Here’s a brief history of an iconic Fishermans Wharf Restaurant, Alioto’s.
Today, Fisherman’s Wharf is one of San Francisco’s most popular tourist attractions. However, the wharf has always been a huge landmark in the history of the city. First it was a point of entrance for immigrants and then it was a fish market where Chinese and Italian fisherman would peddle the day’s catch to locals and restauranteurs. In the 50s and 60s, with its lineup of glamorous seafood restaurants and stunning views of the bay and Golden Gate Bridge, the wharf was a place where San Franciscans would take their families out for celebratory meals. Overtime, Fisherman’s Wharf has morphed into what it is now: a melting pot of layers of history with piers that commemorate the past, attractions that highlight the area, and restaurants that serve freshly-caught fish delivered from fourth-generation fisherman.
One such Fishermans Wharf restaurant is Alioto’s, which dates back to 1925. According to the San Francisco Chronicle, Alioto’s is a “legendary, massive Fisherman’s Wharf stalwart — and its family — is as much a part of San Francisco as the Wharf itself.” Alioto’s started as a fish stand, number eight, at Fisherman’s Wharf. For Sicilian immigrant Nunzio Alioto, Sr. the fishery business boomed and so in 1932, he built the very first building on Fisherman’s Wharf. It was a counter that sold fresh crab and shrimp cocktail. Just a year later, Alioto died and his widow, Rose, and his three children took over the business. In 1938, the Alioto family opened the official restaurant with a full kitchen at stall #8. Legend has it that Rose, the wharf’s first female entrepreneur, created cioppino, SF’s beloved tomato-based fish stew, and originally served it to Italian day laborers.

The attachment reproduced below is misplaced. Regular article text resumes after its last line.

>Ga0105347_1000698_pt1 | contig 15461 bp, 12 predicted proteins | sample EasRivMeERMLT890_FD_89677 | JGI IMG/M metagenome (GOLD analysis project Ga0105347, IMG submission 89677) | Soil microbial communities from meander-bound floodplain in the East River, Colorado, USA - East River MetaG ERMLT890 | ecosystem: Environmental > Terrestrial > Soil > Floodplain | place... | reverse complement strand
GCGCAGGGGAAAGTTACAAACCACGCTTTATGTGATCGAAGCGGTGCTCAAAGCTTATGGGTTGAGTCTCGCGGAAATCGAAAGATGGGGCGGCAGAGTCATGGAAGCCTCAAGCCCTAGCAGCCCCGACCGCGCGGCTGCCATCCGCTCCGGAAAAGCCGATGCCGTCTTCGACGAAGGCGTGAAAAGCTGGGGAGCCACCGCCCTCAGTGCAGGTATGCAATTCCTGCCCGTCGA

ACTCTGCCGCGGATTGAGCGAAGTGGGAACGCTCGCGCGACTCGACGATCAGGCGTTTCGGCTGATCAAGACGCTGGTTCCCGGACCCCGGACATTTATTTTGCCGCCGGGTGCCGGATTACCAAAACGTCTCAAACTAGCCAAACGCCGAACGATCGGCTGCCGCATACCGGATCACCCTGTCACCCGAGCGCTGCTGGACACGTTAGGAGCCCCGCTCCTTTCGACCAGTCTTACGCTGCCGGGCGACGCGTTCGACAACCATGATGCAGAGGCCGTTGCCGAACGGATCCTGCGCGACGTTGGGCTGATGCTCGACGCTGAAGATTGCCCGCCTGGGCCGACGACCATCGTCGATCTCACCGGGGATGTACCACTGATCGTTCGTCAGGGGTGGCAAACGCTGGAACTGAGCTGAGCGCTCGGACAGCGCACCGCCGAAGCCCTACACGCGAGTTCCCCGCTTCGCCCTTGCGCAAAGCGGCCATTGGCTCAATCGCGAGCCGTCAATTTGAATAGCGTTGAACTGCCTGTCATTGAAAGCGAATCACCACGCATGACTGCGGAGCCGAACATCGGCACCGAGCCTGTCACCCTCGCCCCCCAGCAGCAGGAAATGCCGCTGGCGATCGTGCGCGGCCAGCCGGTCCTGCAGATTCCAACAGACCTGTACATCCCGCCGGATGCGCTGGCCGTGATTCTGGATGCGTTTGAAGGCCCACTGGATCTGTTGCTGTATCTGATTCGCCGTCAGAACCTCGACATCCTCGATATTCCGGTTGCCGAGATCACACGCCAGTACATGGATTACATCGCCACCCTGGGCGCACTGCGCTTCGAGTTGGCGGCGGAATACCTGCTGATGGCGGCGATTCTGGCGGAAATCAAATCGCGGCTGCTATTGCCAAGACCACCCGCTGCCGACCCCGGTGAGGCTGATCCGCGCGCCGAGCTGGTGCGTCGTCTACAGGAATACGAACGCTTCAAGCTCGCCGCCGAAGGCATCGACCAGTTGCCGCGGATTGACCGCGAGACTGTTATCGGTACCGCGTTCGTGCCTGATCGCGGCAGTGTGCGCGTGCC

Alioto’s did not thrive as a restaurant until 1939, when the World’s Fair declared Fisherman’s Wharf a tourist attraction for the first time. In 1950, Rose expanded the restaurant by purchasing the stall next door to Alioto’s. Seven years later, she added a second story to the restaurant which would make it the tallest building on the wharf. However, later that year in 1957, a fire ravaged the building and it had to be completely rebuilt. For the next thirty years or so, Alioto’s chugged along as one of the city’s most well-known and popular restaurants. In 1995, the King and Queen of Norway dined there and in 1998, the Aliotos redesigned the interior to make it feel more like a museum — lining the entry walls with photos and newspaper clippings from its history.
Today, the classic seafood restaurant is still run by members of the Alioto family. The website says that little has changed since 1925: “fish is still bought fresh daily including sea bass, sand dabs, sole, swordfish, tuna, scallops, salmon and Dungeness crab, all locally caught, when possible.” The menu is Italian and seafood heavy with everything from Sicilian-style calamari in a spicy tomato sauce to risotto Nonna Rose with bay shrimp, crab legs, mushrooms, and peas. It is open seven days a week from 11 am to 11 pm.
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